One Mexican was accused of being a kingpin in the cartel. That was ludicrous! But all his co-defendants save one (old school) flipped on him, of course. The federal prosecutor mouthed the desired answers -- a new low. Federal Court is not the Bear's favorite.

The Bear thought he had done a decent job at sentencing -- at least before any judge who had not already made up his mind. The Bear even put his own money into commissary so the prisoner could buy snacks, and his own clothing. Most of all, the Bear gave him a rosary, which he received with tears.. As soon as the case was over, though, all that was forgotten, however, and now he was complaining of ineffective assistance of counsel. In other words my lousy lawyer messed up my case.

The Bear supposes they have to do something in, and you can't win if you don't play.

Niels Nielsen
It made the Bear recall another tie. Niels Nielsen shot his ex-girlfriend and her 13-year-old daughter. He was utterly obnoxious, to the point of being removed from the courtroom during his own sentencing. (He overturned his table and spit in the Bear's fuzzy ear.) The transcript of his profanity-laden dialogue with the judge continues to circulate as a kind of urban legend.

When the Bear sent him to death row, the Bear did not bat an eyelash. The Bear had nightmares about the bloody hand print of the 13-year-old on the inside of the trunk. Since the Bear was an assistant attorney General, his co-counsel snipped his tie with scissors. The Bear dutifully framed the trophy along with the sentencing order. It was a Chicago tradition. No doubt if we could have mounted the heads of the executed, we would have.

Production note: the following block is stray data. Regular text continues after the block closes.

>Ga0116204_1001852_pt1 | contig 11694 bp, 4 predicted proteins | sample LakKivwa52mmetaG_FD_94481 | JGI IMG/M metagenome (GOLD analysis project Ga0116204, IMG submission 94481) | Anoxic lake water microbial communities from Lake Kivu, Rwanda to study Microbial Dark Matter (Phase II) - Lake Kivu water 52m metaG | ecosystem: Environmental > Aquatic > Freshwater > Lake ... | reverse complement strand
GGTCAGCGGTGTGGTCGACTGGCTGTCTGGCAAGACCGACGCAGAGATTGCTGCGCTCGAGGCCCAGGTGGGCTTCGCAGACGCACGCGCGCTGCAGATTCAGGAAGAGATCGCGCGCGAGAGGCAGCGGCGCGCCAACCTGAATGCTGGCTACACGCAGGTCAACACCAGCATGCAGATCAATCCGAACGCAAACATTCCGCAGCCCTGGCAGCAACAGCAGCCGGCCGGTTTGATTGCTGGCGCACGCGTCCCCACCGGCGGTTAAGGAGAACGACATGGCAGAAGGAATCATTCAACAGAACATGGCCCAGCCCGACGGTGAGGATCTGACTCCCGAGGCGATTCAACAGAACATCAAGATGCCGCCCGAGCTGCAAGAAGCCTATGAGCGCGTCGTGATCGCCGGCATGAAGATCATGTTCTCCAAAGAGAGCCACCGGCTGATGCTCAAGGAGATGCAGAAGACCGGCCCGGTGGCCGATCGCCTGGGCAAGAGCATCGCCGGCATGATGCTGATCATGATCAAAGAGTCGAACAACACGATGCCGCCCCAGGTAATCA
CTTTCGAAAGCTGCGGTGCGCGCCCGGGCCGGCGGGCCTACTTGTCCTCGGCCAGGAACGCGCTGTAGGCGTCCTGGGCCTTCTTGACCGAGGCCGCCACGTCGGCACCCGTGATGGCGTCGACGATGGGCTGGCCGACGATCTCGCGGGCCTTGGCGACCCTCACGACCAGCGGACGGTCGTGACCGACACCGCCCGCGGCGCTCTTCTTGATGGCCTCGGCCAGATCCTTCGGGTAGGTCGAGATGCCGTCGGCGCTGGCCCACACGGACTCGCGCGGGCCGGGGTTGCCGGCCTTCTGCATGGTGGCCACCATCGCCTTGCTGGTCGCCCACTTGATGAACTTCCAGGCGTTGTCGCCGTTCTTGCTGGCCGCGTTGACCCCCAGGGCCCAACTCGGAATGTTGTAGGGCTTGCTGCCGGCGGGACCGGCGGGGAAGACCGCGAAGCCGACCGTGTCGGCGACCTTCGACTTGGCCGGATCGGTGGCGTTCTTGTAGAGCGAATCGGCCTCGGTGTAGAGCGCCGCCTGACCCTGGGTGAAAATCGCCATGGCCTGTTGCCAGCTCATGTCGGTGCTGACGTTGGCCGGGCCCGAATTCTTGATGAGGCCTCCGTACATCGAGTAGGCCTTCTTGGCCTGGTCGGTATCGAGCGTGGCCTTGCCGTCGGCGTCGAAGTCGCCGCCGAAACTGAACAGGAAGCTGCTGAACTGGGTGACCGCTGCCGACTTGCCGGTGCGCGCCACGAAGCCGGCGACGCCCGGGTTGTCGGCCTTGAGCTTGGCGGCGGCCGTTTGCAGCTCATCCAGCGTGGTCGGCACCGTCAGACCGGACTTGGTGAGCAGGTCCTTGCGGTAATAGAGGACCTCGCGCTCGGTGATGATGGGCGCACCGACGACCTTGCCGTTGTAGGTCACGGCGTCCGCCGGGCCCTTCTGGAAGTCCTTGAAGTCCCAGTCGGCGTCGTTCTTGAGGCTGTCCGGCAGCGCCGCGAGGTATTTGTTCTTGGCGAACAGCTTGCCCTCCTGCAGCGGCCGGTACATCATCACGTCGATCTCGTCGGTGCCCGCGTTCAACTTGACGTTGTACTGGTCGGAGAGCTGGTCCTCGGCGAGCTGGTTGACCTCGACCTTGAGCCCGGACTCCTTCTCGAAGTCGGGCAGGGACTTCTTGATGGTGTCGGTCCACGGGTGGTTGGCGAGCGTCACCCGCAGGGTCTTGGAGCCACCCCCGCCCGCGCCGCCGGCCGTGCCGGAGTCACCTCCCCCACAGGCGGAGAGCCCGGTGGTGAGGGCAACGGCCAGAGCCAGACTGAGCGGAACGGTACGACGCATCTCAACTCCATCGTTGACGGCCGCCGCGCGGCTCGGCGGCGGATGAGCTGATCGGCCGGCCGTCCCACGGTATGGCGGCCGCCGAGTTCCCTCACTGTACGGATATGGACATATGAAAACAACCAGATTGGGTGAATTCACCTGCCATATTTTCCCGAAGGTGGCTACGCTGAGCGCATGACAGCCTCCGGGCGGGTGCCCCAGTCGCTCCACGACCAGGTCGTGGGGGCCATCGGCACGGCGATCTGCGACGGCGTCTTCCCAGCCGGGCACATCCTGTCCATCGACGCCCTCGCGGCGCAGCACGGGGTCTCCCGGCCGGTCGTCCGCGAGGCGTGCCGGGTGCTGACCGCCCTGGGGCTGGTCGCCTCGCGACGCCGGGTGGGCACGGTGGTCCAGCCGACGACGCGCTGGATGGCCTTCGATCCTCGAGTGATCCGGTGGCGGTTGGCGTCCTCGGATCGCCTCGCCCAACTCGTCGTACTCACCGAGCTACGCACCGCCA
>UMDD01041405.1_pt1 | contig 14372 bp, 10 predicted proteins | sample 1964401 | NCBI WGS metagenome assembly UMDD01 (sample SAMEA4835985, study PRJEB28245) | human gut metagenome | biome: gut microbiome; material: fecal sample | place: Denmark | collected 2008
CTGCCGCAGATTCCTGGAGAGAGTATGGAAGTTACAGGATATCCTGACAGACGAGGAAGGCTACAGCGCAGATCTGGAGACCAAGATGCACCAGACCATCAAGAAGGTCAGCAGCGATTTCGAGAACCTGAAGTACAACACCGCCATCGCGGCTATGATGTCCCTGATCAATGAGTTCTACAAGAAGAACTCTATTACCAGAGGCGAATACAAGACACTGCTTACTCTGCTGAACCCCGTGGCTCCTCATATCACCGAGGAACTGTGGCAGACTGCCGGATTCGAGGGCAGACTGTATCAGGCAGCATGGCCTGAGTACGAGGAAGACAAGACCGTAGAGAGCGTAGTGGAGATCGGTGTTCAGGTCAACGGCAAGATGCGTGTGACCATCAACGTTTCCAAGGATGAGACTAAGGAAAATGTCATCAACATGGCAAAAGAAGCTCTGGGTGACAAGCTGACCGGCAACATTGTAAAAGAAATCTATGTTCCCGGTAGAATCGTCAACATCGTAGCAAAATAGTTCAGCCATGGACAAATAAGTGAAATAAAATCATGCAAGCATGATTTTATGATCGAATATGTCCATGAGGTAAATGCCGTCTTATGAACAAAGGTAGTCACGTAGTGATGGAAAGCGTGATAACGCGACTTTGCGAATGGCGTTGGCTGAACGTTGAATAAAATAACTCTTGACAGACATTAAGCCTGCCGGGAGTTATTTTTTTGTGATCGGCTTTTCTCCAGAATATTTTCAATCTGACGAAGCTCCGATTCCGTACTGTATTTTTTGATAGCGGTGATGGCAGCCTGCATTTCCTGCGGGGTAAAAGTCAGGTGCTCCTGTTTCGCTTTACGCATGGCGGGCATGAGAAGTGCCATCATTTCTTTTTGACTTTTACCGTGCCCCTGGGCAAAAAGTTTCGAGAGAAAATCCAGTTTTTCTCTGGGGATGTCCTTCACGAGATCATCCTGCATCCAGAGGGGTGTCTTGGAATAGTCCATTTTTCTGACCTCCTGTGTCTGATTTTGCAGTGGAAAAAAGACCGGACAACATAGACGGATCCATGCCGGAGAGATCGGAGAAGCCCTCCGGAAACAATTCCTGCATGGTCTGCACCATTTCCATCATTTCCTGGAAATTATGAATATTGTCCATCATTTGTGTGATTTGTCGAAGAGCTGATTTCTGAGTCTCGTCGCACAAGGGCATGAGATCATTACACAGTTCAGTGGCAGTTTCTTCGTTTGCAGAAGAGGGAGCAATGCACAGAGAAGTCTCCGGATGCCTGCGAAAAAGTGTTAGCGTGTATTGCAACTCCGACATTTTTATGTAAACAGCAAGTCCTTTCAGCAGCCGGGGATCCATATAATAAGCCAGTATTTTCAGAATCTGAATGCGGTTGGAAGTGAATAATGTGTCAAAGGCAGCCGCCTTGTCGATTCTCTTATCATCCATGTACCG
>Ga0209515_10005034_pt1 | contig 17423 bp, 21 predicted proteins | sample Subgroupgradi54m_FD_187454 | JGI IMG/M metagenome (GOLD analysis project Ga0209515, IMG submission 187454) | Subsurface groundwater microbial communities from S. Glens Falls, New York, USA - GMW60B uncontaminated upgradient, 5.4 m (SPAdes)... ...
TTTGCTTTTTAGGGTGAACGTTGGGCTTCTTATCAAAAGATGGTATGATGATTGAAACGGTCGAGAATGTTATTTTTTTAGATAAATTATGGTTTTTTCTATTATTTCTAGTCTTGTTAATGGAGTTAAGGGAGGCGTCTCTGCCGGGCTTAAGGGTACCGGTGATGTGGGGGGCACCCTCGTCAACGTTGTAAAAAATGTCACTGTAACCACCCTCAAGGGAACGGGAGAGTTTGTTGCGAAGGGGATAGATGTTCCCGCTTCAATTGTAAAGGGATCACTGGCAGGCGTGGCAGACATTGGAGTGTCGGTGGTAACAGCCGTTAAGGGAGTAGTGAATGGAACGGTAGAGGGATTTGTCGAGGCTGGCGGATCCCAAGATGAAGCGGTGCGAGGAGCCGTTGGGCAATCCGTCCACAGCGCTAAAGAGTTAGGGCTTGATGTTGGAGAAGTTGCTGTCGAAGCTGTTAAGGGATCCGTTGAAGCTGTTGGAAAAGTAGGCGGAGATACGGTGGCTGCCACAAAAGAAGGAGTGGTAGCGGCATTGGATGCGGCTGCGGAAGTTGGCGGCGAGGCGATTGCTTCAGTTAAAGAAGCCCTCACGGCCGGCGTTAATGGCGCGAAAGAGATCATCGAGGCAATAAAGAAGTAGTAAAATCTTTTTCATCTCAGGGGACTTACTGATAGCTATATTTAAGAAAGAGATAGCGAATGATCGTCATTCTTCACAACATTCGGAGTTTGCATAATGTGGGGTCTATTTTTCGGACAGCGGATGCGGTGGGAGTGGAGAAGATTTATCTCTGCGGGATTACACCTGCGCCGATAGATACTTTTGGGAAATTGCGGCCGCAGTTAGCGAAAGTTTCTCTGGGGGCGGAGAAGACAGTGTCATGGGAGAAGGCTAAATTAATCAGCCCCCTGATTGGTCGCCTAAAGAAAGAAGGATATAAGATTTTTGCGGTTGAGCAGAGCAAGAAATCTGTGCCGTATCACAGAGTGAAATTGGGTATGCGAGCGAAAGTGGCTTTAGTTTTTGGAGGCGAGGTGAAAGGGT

When Ernst Bruny gave me that tie, it sort of felt like that feeling you have after confession. The weight of the past had been lifted. Surely, from across the well of the courtroom, Niels Nielsen looked to the Bear much as murderers on television look to you. (Except the Bear was within spitting distance.) Had the Bear been representing him, perhaps even Niels Nielsen, a man with no redeeming value if ever there were, might have revealed -- like Gollum -- some flicker deserving sympathy.

The Bear was a zealous prosecutor. He was also a zealous defender. Zeal is characteristic of Bears given a difficult task.

Pulling a Patrick Henry

People sensibly imagine that the defense lawyer's job is over once he persuades the State to drop the death penalty. However, this is not the case. Regardless of polls that are not targeting people facing the actual choice, the Bear can assure you that the second argument is usually just as hard: the argument to the defendant why he should accept.

"Pulling a Patrick Henry" is a phrase one hears in death penalty work: a client who, in effect, says give me liberty or give me death. Many, if not most defendants yield to the life without parole option only after heroic and clever efforts by their lawyer. The fact of the Bear's experience is that defendants understand they'll be coming out of prison in a box either way, and wish to avoid the misery and uncertainty of a long prison term.

In fact, the Bear would go so far as to say most defendants are reluctant to take a plea bargain that trades death for life without parole. Strange but true.

Chris Coleman
In any event, murderers are rarely planning on getting caught, or planning anything at all. Planning is just not included in their pre-crime activities, therefore it cannot act as a deterrent. The "event horizon" of most criminals runs as far as their next foilie. If the Bear had discovered otherwise, he would tell you.

Oddly, when he has seen the odd instance of elaborate planning, -- such as the jury found during Chris Coleman's trial -- the death penalty is obviously not a deterrent, either. These people are weighing the odds and figuring they're going to get away with it. (Note, the Bear entered, did his bit, and withdrew from the case by stealth, so you will not find his tracks through the news media.)